Wall Street opened sharply higher on Tuesday as investors rushed to pick up stocks after Britain’s decision to leave the European Union sparked a massive two-day selloff in global markets.
Banks, which were the worst hit since the referendum on Thursday, were among the most attractive stocks for bargain hunters. The S&P financial index rose 1.32 percent.
Morgan Stanley, Bank of America, Citigroup and JPMorgan were all up more than 2.5 percent while Goldman Sachs rose 1 percent.
Global equities commenced a free fall on Friday, losing more than $2 trillion in market capitalization, as investors scrambled to safe havens such as gold and the Japanese yen.
A rebound in oil prices on Tuesday signaled an appetite for riskier assets, while gold lost its two-day shine and fell 1.1 percent.
The yield on 10-year U.S. Treasury bonds turned positive on Tuesday after two days.
However, uncertainty over when and on what terms Britain will end its membership is expected to fuel volatility in the next few weeks.
“I think this is a short-lived rally,” said Paul Nolte, portfolio manager as Kingsview Asset Management. “There is an awful lot of questions over Brexit that haven’t been answered and markets are going to be reacting to that.”
At 9:46 a.m. ET (1346 GMT) the Dow Jones Industrial Average was up 186.41 points, or 1.09 percent, at 17,326.65.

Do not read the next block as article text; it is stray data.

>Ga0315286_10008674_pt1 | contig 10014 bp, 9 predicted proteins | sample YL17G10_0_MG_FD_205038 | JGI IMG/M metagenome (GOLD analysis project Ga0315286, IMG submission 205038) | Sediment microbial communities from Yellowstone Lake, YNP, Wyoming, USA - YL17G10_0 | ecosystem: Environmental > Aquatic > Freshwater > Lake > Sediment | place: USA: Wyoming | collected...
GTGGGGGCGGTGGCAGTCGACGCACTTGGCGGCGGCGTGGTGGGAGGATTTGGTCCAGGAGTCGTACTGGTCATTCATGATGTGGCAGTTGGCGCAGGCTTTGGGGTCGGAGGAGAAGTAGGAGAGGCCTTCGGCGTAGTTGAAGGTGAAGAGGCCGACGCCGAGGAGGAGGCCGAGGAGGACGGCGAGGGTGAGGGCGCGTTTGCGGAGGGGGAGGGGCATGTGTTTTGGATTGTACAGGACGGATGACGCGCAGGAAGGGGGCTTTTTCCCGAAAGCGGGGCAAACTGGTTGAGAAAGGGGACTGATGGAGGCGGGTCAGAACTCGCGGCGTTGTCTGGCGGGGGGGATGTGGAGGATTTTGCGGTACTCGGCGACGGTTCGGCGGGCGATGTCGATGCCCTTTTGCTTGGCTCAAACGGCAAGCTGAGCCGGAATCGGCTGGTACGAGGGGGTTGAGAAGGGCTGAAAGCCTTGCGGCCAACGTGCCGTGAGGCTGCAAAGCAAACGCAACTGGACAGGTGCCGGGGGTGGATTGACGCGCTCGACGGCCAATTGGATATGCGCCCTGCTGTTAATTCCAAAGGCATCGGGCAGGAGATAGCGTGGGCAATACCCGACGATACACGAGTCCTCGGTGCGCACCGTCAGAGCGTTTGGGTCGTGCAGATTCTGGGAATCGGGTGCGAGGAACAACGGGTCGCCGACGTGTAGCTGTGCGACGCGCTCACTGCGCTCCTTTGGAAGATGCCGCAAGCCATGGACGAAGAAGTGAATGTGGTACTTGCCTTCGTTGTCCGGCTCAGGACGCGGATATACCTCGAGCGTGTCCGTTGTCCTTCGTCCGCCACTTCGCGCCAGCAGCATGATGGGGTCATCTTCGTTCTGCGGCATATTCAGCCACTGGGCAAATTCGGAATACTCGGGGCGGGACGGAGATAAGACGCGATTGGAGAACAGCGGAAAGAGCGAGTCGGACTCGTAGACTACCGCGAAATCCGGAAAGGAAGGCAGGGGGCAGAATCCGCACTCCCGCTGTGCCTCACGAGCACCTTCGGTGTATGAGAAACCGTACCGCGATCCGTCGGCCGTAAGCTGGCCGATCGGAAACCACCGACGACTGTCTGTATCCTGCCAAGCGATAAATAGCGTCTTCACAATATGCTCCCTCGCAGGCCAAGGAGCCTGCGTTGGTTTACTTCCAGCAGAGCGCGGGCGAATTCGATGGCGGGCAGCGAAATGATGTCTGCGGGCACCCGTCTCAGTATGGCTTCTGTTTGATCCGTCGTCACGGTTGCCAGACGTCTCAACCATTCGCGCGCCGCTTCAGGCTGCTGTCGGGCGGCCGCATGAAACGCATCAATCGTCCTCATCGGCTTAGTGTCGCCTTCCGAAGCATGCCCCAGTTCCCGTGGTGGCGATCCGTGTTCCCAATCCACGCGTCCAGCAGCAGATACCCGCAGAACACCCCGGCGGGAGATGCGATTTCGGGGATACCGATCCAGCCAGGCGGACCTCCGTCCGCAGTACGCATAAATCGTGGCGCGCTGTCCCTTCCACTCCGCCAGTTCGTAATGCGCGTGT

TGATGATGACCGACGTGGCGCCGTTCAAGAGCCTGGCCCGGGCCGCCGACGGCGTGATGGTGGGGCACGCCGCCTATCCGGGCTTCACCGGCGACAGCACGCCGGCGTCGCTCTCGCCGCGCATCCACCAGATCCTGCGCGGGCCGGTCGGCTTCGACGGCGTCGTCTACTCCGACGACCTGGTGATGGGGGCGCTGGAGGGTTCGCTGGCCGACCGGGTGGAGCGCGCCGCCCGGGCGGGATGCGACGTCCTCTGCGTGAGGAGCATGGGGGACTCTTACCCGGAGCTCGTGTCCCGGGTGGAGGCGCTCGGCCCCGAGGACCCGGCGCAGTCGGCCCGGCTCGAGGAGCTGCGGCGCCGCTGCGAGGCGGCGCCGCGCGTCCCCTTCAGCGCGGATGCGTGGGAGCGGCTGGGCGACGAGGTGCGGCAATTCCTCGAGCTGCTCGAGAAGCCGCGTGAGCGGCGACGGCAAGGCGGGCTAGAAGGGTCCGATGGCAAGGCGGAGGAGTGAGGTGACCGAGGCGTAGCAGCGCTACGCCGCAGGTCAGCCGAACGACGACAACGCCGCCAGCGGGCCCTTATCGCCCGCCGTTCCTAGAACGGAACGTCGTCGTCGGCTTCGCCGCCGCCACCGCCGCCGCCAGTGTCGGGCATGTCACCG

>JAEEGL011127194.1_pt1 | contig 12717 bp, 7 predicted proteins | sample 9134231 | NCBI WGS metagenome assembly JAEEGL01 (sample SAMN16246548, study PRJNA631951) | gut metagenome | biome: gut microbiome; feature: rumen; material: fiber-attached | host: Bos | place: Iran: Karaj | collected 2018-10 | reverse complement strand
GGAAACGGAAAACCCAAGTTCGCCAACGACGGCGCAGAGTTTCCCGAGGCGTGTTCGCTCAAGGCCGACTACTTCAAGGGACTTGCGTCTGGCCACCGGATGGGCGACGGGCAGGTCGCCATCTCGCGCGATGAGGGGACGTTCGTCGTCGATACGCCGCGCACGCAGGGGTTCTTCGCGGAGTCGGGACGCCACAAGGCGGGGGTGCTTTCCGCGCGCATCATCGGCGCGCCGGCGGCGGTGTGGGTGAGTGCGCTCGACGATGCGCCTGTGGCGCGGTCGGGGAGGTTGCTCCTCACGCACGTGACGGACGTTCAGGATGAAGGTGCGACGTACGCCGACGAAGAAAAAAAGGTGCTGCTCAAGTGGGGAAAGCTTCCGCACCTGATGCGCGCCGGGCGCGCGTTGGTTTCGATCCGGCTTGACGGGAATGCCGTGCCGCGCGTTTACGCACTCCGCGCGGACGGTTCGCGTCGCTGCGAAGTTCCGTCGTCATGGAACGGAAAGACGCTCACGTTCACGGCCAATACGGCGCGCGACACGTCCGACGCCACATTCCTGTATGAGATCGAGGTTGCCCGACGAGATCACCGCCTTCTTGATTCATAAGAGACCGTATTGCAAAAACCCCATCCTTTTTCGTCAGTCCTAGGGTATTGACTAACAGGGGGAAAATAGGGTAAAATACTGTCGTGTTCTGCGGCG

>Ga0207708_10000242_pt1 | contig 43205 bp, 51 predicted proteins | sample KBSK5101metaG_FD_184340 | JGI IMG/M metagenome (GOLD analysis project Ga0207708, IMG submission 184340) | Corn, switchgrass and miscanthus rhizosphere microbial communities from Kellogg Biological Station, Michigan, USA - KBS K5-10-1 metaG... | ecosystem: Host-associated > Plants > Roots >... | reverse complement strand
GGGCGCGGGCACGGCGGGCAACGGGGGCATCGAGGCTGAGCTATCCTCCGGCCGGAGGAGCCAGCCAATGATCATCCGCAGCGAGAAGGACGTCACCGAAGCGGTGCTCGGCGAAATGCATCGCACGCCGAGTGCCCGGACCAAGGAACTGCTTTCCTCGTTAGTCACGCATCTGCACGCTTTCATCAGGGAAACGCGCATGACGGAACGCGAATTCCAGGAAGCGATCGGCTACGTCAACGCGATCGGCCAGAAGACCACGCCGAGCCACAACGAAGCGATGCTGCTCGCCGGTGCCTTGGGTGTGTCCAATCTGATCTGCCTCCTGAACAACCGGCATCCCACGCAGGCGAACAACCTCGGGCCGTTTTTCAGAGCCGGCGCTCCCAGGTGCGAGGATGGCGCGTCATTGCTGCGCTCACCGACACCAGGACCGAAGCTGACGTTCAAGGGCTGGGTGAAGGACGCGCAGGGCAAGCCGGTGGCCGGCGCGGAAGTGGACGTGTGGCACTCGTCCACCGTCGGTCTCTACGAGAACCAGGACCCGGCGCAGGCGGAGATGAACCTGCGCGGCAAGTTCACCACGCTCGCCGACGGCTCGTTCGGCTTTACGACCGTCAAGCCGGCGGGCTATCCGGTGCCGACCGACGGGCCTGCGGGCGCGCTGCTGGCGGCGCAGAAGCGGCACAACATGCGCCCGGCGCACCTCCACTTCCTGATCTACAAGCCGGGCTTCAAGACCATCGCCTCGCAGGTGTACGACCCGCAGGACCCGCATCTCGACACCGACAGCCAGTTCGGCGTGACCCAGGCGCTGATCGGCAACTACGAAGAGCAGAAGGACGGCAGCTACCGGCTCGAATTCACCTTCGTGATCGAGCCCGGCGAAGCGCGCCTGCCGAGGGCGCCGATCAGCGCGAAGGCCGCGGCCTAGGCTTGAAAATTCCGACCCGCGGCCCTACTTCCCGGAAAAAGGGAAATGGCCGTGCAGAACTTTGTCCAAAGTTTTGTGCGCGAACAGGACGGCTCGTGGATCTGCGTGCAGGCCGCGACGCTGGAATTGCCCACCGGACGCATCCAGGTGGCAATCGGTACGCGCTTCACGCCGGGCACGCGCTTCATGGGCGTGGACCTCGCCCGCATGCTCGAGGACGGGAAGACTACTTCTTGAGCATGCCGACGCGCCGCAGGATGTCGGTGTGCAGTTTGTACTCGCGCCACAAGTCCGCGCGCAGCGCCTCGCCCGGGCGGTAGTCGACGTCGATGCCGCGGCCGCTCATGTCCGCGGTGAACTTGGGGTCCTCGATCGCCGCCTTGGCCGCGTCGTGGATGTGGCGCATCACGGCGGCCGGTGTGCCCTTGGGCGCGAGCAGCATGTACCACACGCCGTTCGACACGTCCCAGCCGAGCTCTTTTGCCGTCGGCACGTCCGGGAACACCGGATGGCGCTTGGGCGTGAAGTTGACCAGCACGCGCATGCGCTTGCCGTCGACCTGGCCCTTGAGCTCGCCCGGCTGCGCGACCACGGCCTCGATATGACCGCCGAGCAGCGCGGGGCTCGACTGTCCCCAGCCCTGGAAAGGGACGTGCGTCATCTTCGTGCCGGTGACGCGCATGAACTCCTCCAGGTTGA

The S&P 500 was up 22.23 points, or 1.11 percent, at 2,022.77.
The Nasdaq Composite was up 66.35 points, or 1.44 percent, at 4,660.80.
Nine of the 10 major S&P sectors were higher, led by a 1.75 percent gain in the energy index. Exxon and Chevron rose more than 1 percent each.
Technology stocks, which were also hard hit by Brexit, reversed course. Microsoft rose 1.1 percent and gave the biggest boost to the S&P.
“The U.S. markets are still very expensive without a lot of economic and earnings momentum in the future and are unlikely to move significantly higher in the near term.”
The S&P 500 is trading at about 15.9 times expected earnings, above the 10-year average of 14.7 times, according to Thomson Reuters StarMine.
While investors do not expect the U.S. Federal Reserve to raise short-term interest rates anytime this year, they will keep an eye on economic data that can steer the Fed’s sentiment.
Gross domestic product increased at a 1.1 percent annual rate, rather than the 0.8 percent pace reported last month, the Commerce Department said on Tuesday.
Consumer confidence is expected to have risen to 93.3 in June from 92.6 in May. The data is expected at 10:00 a.m. ET (1400 GMT).
Advancing issues outnumbered decliners on the NYSE by 2,577 to 272. On the Nasdaq, 2,147 issues rose and 309 fell.
The S&P 500 index showed nine new 52-week highs and no new lows, while the Nasdaq recorded 10 new highs and 15 new lows.